Little Stars autism therapy center to move to expanded space3 min read
Three short years after using $1,000 to start Little Stars, a therapy-based business for children with autism spectrum disorder, Nicole McArthur said she’s grown it 650% and now is moving it into a new 45,000-square-foot space.
“It does need an extensive amount of work, but we’re really excited about what we’re going to be able to do with that building,” said McArthur, who some know by her previous last name, McLain.
Initially, Little Stars offered in-home services. Then in 2019, it moved to 700 square feet at 301 S. Meridian. Eventually, it expanded to 9,600 square feet.
The new space, which is at 1319 W. May just south of Seneca Bowl, is a big jump to 45,000 square feet. It’s a 1928 facility that once was a county detention center for boys and later was home to the DCCCA center for women’s substance abuse recovery.
“It’s ideal,” McArthur said. “It’s set up with classroom-sized space already.”
She’s going to reconfigure some of those rooms and do a general remodel as well.
McArthur said she’s adding a lounge for parents, sensory rooms for the children and a giant playground along with security features “and just kind of making it our ideal building.”
Her goal is to open the new space next summer.
Jake Ramstack of InSite Real Estate Group and Patrick Ahern and Ryan Hubbard of NAI Martens handled the deal.
Little Stars offers up to 40 hours a week of intensive treatment that focuses on a variety of things, such as language, motor skills and social skills.
“It’s (a) very all-encompassing type of therapy,” said McArthur, who gets referrals from physicians and psychologists.
She’s been working in the field of autism for almost 20 years diagnosing the condition and acting as a behavior consultant and analyst.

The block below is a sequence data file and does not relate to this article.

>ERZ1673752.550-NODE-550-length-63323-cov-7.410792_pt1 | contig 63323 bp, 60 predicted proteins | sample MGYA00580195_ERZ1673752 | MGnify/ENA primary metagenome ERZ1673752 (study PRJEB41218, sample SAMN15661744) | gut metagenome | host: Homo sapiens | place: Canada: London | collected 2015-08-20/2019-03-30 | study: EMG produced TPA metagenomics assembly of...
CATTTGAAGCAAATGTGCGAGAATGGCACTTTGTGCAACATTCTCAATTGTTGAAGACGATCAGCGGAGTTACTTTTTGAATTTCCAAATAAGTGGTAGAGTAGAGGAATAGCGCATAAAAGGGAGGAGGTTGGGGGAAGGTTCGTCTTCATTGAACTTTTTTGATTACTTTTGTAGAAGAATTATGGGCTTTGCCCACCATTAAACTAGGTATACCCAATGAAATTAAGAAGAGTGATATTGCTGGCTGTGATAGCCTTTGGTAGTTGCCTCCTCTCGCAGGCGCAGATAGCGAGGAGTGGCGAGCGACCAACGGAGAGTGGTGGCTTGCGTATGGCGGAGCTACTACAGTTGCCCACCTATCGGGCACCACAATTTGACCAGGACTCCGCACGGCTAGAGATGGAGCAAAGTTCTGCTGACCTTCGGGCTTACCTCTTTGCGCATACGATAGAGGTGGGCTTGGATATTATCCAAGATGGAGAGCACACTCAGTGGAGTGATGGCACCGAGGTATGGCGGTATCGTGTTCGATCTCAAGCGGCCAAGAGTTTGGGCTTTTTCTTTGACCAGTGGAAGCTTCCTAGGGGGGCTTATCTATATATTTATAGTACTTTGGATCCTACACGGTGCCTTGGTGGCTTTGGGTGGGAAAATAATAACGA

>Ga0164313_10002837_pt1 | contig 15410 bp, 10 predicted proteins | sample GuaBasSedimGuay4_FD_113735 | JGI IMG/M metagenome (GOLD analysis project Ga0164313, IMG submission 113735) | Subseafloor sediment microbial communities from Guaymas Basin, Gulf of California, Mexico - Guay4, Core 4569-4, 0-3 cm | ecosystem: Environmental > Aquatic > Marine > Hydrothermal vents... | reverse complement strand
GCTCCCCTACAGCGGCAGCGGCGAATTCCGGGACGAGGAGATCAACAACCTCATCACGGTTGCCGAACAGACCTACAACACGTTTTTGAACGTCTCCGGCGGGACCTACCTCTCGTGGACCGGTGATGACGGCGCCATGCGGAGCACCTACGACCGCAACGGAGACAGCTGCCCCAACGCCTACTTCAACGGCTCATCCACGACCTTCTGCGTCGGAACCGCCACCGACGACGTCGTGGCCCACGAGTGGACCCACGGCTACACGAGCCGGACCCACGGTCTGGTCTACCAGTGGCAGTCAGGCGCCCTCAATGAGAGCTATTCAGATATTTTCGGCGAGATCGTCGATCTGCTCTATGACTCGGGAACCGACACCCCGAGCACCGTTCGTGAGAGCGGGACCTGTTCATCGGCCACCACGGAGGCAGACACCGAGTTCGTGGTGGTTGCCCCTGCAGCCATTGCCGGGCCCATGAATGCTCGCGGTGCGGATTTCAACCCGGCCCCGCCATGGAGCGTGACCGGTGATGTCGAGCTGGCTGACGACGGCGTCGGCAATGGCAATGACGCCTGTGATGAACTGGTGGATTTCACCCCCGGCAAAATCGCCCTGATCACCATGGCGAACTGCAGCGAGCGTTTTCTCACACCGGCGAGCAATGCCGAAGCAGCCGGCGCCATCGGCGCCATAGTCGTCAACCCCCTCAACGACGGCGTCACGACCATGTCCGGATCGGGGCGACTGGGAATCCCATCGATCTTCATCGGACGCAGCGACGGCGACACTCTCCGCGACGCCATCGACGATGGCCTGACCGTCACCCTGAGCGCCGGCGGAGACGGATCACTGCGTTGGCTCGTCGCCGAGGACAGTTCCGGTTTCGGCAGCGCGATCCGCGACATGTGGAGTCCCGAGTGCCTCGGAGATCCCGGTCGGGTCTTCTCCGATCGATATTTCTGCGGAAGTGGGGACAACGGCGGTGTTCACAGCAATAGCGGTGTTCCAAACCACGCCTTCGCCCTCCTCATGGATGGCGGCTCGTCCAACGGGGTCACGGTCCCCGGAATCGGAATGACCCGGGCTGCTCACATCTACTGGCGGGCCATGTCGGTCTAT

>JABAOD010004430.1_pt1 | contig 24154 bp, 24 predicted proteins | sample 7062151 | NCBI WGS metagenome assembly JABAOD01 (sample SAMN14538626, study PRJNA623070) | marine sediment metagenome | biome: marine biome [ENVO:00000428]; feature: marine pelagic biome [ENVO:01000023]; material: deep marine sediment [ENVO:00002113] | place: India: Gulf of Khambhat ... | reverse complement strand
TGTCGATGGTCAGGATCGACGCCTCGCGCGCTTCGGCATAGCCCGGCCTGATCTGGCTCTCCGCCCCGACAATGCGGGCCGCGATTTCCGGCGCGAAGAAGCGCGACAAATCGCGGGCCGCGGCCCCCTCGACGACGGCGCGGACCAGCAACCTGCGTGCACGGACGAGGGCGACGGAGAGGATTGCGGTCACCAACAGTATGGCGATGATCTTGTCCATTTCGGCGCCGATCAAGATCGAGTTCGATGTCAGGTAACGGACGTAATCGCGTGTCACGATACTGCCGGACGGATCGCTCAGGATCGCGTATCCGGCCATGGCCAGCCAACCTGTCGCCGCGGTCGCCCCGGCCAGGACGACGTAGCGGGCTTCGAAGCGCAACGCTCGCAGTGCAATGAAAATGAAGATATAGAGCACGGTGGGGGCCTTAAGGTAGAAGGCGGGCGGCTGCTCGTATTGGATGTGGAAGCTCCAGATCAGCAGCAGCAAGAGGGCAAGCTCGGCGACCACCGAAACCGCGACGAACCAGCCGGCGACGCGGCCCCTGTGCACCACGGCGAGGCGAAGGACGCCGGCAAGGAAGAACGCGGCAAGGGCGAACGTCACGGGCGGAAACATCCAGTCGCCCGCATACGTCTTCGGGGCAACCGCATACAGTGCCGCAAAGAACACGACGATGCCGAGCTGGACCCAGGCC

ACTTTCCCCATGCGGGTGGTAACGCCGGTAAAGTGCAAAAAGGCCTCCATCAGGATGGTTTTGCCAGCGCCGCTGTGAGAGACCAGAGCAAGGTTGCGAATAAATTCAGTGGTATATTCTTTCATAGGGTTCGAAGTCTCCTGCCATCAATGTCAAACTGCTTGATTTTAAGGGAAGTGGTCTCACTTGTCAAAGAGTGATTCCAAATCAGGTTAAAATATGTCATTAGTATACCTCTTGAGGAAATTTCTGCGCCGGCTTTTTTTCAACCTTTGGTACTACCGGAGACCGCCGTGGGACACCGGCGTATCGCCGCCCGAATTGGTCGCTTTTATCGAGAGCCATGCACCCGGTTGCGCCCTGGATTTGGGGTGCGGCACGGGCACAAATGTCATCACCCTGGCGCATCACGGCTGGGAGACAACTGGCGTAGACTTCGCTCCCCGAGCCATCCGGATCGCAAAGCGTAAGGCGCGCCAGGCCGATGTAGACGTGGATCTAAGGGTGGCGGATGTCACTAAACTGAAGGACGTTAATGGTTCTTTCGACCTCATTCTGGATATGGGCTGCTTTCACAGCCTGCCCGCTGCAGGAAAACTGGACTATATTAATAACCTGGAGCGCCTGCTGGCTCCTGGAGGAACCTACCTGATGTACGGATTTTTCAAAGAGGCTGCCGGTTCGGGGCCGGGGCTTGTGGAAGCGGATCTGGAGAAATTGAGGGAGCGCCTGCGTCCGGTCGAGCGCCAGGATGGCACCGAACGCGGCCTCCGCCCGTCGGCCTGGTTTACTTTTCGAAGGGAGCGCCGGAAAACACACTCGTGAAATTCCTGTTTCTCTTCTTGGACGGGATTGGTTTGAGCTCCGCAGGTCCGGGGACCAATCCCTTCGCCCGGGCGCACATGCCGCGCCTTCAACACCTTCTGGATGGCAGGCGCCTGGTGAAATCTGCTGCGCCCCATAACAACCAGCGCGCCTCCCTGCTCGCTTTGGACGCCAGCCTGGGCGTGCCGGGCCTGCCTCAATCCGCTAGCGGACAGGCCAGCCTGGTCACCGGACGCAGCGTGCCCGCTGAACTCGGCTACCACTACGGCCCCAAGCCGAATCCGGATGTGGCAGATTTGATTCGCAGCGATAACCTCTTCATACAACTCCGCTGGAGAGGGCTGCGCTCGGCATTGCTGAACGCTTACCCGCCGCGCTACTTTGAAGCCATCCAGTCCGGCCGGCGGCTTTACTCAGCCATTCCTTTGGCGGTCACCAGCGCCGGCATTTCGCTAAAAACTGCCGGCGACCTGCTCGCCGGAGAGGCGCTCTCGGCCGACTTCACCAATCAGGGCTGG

When McArthur started Little Stars in 2018, she didn’t pay herself a salary beyond what her rent and basic bills cost for an entire year. At one point, she said, she had to borrow $13,000 from the man she eventually married just to meet payroll.
Now, though, it’s a profitable business, and while McArthur won’t talk numbers, she said she pays almost 80 employees more than $250,000 a month.
Though Little Stars is a for-profit business, McArthur said it’s not about making money.
“It’s more we don’t have a board telling us what to do,” she said of not going the nonprofit route.
She said she and her CEO, Kimberly Becker, “had our own ideas about how we wanted to manage our business.”
McArthur said a big part of that is “really focusing on our team and making sure they’re cared for, and I think people miss that in business. I think a lot of times we get stuck on revenue or numbers.”
By using her own approach instead of one dictated to her, McArthur said she can grow the business faster and serve children more quickly, too.
McArthur said there are more than 3,000 children diagnosed with autism in the Wichita area.
“And I would say probably only 150 of them are receiving the care they need.”
She said she hopes to continue to grow the business, and McArthur said she’s got a proven strategy for doing it.
“Really, the beef of it is taking care of your team and making sure they feel valued and supported.”